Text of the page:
Wednesday 31 October 2007

Two Arabian Nights...

[Note: This entry is different from any I have posted before. Basically I wanted to remember as many details as possible, and this is my journal. If you would rather just look at pretty pictures, please visit my flickr page. Cheers! BD]

…or Why Emirates is My New Favorite Airline

I went to H’s wedding in Dubai last week. Actually, I nearly missed it. My flight was scheduled to take off from Heathrow at 20.30; bags had to be checked in 90 minutes prior to departure. Knowing that I would be leaving straight from work during rush hour, I had two options: walk or bus to Wimbledon, District Line to Earl’s Court and Piccadilly Line to Heathrow (approx 1.5 hours, plus staircases) or minicab. Normally I wouldn’t mind taking the tube, but I had a suitcase laden with presents and H’s wedding gift in my carry-on tote bag: 4 champagne glasses. You know where this story is going… So I opted for a minicab and must give due credit to the driver for a creative route and careful attention. It just wasn’t quite enough. We reached Heathrow at exactly 18.59, then inched forward in heavy traffic for over 20 minutes to reach Terminal 3. At this point, I was wondering how I would tell H that I missed her wedding by 25 minutes – and more to the point, if the number I had programmed in my mobile for her was even valid anymore.

Kicking myself for not having confirmed her number, and resigned to having missed my flight, I ran nonetheless to the online check-in bag drop counter where a man was being served ahead of me. “Come on, come on, come on, hurry!” My turn! I shoved my passport and check-in confirmation across the desk and started pleading, “I know I’m late, but there was traffic and I’m going for my friend’s wedding and her father is a pilot for Emirates so won’t you please let me on the plane…?” when I realized that there was no problem at all. The woman kindly asked for my bag, printed out a luggage tag and boarding pass, and wished me a happy flight. Happy flight, indeed!

I will spare you the details of my pushing my way through security, running through Duty Free, and screeching onto the plane out of breath and in severe need of water. (I shouldn’t need to add that I had had to guzzle down the last contents of my water bottle before throwing it out to go through security. I hate that.) As I boarded the plane, the flight attendants were all smiles and friendliness – they even gave me a fresh, new water bottle! Genius! The seat was comfortable, considering I was stuck in coach, and I believe Emirates is the only airline I have flown where all passengers get footrests. Huzzah! Free wine and cocktails, edible food (including fresh greens for salad – surely no one else does this, even Virgin), and a good selection of TV and films. Rock on, Emirates.

But the trip had only just begun. I landed in Dubai at 6.30 in the morning after a few hours of on-again, off-again sleep. The airport was clean, quiet and big. Got my passport stamped, took out some money from an HSBC cash machine, and collected my bag. Outside, it was already humid. I met H and her cousin, R, who had picked up C from her Beijing flight earlier that morning. Everyone looked happy and relaxed, if not exactly awake.


Immediately I noted with some dismay that H and R had already had their hands henna’ed… I was expecting that all the women would get their henna later in the day before the Mehndi ceremony. Apparently C had the same idea, and it was a relief when H assured us that we could still do it.


We drove to H’s parents’ house, where she was still living until after the wedding. The house was filled with relatives, most of them trying unsuccessfully to sleep in after the previous night’s festivities. Her family was lovely - so friendly and welcoming. Before we got too settled, H had some business to take care of, and that brings us to…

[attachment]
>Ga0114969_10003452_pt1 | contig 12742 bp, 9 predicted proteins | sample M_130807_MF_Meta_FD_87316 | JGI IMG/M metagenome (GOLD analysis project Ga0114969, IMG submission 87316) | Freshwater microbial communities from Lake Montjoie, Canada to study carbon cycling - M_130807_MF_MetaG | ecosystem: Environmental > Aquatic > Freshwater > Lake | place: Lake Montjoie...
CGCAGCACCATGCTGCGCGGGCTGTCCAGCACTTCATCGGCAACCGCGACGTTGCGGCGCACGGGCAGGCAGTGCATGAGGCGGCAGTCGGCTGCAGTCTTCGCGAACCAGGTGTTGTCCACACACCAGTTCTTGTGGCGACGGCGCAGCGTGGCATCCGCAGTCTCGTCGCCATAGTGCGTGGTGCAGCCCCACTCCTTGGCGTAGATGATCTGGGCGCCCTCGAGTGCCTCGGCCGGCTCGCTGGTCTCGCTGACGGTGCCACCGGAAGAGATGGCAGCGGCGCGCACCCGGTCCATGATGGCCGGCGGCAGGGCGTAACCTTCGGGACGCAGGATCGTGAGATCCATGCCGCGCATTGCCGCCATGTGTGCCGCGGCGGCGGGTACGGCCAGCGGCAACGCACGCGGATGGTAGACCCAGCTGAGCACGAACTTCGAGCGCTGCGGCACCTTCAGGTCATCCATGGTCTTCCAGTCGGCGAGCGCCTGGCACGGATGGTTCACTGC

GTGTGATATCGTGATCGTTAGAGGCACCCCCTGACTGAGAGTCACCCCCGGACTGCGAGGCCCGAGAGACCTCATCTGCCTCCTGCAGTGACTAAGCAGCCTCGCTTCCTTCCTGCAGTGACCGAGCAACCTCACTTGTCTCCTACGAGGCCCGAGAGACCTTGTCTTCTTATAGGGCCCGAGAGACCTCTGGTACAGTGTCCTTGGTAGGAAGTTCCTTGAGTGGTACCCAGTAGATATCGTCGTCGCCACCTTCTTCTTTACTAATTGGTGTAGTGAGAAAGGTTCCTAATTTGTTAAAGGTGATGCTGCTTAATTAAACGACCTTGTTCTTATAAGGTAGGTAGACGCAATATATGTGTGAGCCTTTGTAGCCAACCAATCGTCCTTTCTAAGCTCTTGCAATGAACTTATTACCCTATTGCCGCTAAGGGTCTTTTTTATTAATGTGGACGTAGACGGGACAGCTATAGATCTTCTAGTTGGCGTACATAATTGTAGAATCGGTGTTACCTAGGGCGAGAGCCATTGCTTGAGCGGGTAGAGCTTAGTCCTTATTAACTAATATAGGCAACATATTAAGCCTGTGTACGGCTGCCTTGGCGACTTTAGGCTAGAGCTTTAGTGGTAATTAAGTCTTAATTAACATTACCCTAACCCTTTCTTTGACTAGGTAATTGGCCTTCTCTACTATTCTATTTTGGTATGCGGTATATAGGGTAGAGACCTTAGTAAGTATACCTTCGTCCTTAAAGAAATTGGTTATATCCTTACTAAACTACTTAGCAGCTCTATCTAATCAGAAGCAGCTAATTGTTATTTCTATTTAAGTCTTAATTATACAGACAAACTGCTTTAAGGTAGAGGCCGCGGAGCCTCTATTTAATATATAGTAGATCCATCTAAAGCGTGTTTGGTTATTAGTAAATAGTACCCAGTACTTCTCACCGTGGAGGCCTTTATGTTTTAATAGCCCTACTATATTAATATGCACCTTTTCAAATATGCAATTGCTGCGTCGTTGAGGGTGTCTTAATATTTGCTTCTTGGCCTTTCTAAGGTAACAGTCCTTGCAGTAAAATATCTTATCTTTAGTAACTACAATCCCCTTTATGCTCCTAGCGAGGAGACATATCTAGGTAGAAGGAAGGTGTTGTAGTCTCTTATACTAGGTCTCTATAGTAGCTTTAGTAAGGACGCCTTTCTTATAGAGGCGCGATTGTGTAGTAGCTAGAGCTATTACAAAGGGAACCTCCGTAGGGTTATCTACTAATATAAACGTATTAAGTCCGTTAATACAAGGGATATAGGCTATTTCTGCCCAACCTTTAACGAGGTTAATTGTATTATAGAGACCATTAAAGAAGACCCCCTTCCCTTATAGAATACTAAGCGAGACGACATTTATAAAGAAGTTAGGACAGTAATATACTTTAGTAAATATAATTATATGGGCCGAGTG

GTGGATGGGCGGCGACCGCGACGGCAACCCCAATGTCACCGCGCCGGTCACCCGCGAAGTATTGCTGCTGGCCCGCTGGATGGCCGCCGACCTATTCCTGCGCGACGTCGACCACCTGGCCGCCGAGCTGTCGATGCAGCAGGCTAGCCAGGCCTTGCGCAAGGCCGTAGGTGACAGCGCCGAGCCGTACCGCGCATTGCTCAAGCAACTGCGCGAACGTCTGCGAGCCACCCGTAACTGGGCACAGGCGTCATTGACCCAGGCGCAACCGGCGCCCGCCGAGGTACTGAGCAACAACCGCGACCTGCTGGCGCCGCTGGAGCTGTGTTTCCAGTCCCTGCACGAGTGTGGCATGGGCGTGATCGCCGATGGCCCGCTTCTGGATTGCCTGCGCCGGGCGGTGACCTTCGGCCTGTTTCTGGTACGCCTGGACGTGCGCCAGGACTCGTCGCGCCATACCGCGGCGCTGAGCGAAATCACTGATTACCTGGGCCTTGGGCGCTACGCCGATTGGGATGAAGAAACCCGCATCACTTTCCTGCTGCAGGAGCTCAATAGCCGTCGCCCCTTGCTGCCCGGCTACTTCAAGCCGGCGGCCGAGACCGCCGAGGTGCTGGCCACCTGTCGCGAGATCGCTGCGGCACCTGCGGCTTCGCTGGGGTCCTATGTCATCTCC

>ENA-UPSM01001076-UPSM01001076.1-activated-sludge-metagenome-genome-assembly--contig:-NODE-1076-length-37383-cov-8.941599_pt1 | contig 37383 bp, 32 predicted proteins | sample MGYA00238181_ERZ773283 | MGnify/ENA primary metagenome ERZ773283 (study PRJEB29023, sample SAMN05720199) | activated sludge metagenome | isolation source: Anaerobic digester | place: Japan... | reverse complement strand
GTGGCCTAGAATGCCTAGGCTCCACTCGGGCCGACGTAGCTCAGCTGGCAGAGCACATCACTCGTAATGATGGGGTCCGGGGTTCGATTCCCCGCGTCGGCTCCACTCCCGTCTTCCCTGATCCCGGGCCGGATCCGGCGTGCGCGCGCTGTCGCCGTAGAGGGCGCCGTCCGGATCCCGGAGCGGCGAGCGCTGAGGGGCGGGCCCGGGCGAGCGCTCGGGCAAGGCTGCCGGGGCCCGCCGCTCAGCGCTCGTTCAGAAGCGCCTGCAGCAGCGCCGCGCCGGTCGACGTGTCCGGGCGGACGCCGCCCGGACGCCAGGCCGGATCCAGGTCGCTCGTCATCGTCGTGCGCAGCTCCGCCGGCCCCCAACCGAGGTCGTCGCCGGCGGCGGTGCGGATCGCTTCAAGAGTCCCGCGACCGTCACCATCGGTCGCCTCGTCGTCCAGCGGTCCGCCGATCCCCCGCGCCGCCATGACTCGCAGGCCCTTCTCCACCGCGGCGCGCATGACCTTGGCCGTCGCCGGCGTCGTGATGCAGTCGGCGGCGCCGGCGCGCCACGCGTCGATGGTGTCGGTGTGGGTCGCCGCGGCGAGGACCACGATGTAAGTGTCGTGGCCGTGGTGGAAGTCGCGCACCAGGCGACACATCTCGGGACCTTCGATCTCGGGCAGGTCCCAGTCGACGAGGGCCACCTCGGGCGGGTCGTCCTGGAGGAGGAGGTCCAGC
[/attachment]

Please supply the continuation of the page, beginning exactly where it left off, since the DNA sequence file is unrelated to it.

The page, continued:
The Saga of the Ghagra

Upon hearing that C and I were coming to the wedding, H offered to have a ghagra choli made for each of us to wear to the Mehndi ceremony. We sent her our measurements and she picked styles and colors for each of us (blue for C, green for me.) We tried them on and they were perfect. We were so excited! We folded them for later and went back to the busy pre-wedding preparations that seem to occupy women all over the world: manicures, pedicures and hair styling.

We spent a long afternoon at the beauty salon being pampered. C opted for the hot paraffin wax pedicure; after watching her be tortured, I chose a normal one instead.



Back at the house with the clock ticking, C and I were slightly sad to still have unstained hands. Big sister to the rescue! K grabbed a henna cone that just happened to be lying around, and started drawing free-form. I had thought there were traditional patterns or stencils, but it turns out that it’s mainly a form a decoration. Some women just dip their hands in the henna so that they get stained but not patterned. Needless to say, C and I were exceedingly pleased with our pretty designs.




We took H over to the salon across the road to have a long yellow rope braided into her hair. She had explained that the bride is supposed to look quite plain for her Mehndi. She doesn’t wear much make-up, and her clothes are meant to be bright yellows or oranges to make her skin look even more washed out. She is supposed to sit demurely and watch while family and friends perform dances and sing. All of this was a challenge for H who naturally glows and loves to dance.

C and I had been invited to stay at the neighbor’s house, so when the time came we went over to get dressed for the party. Our hostess, A, was wonderful. She took our outfits to be ironed and offered to help with our make-up. I went into the bathroom and came out to discover C wearing this amazing red top and skirt!



A ran upstairs to get something, and C melted. She pointed at her blue skirt lying on the bed. The maid had burnt it with the iron. There was an iron-sized piece missing right next to the zipper. There was no way to hide or fix it in time. It was destroyed. A had offered to let C wear the outfit she had worn to her own sister’s wedding, and C had little choice but to agree.


But it didn’t stop there. A thought my green ghagra choli would be too simple next to C’s red stunner, so she brought me one of her mother’s outfits. The embroidery was dazzling – and heavy. After many protestations, C and I were dressed and bejewelled. There was still a nagging doubt that we would outshine the bride, but A reassured us that it was H’s night to look plain after all. We gathered our scarves (mine kept catching on the beads and earrings) and headed next door.




The garden was transformed. Inside, H was waiting happily for her debut. If she was supposed to look plain, I couldn’t imagine what fancy would look like! (I found out the next night.) She was wearing the most deliciously fragrant fresh flowers and did not seem too upset about our outfits – there were clearly bigger things to think about. We went outside where the women were just beginning to sing.